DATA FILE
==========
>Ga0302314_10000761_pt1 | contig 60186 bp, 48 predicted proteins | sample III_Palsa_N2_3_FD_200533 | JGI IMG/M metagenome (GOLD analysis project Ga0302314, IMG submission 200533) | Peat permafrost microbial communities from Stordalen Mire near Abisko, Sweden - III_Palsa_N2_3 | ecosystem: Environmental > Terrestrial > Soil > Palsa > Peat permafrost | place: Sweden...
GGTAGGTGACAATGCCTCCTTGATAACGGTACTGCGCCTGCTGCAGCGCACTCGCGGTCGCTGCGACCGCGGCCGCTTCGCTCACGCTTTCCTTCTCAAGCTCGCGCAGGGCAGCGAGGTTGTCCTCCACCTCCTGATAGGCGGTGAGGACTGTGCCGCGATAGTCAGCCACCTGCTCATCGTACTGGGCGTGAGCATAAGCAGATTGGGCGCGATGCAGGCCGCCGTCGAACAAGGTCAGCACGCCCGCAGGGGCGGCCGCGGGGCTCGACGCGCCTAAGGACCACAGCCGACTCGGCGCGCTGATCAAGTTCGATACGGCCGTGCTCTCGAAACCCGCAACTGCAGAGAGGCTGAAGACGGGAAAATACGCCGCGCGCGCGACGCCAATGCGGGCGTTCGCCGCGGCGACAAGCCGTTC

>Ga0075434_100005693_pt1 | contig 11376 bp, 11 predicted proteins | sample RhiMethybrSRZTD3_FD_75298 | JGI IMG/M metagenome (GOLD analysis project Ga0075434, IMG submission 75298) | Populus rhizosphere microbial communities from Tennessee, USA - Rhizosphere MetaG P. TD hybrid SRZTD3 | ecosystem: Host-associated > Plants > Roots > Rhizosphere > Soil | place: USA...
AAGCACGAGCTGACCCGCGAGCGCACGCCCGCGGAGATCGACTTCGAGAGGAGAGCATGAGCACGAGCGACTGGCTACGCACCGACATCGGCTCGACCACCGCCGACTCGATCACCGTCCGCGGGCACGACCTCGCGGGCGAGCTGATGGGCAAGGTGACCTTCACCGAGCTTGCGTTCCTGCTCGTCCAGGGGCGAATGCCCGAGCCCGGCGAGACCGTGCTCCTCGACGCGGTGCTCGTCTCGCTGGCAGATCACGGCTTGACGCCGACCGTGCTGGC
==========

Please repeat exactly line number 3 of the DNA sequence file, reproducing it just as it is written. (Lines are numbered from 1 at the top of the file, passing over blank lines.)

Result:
>Ga0075434_100005693_pt1 | contig 11376 bp, 11 predicted proteins | sample RhiMethybrSRZTD3_FD_75298 | JGI IMG/M metagenome (GOLD analysis project Ga0075434, IMG submission 75298) | Populus rhizosphere microbial communities from Tennessee, USA - Rhizosphere MetaG P. TD hybrid SRZTD3 | ecosystem: Host-associated > Plants > Roots > Rhizosphere > Soil | place: USA...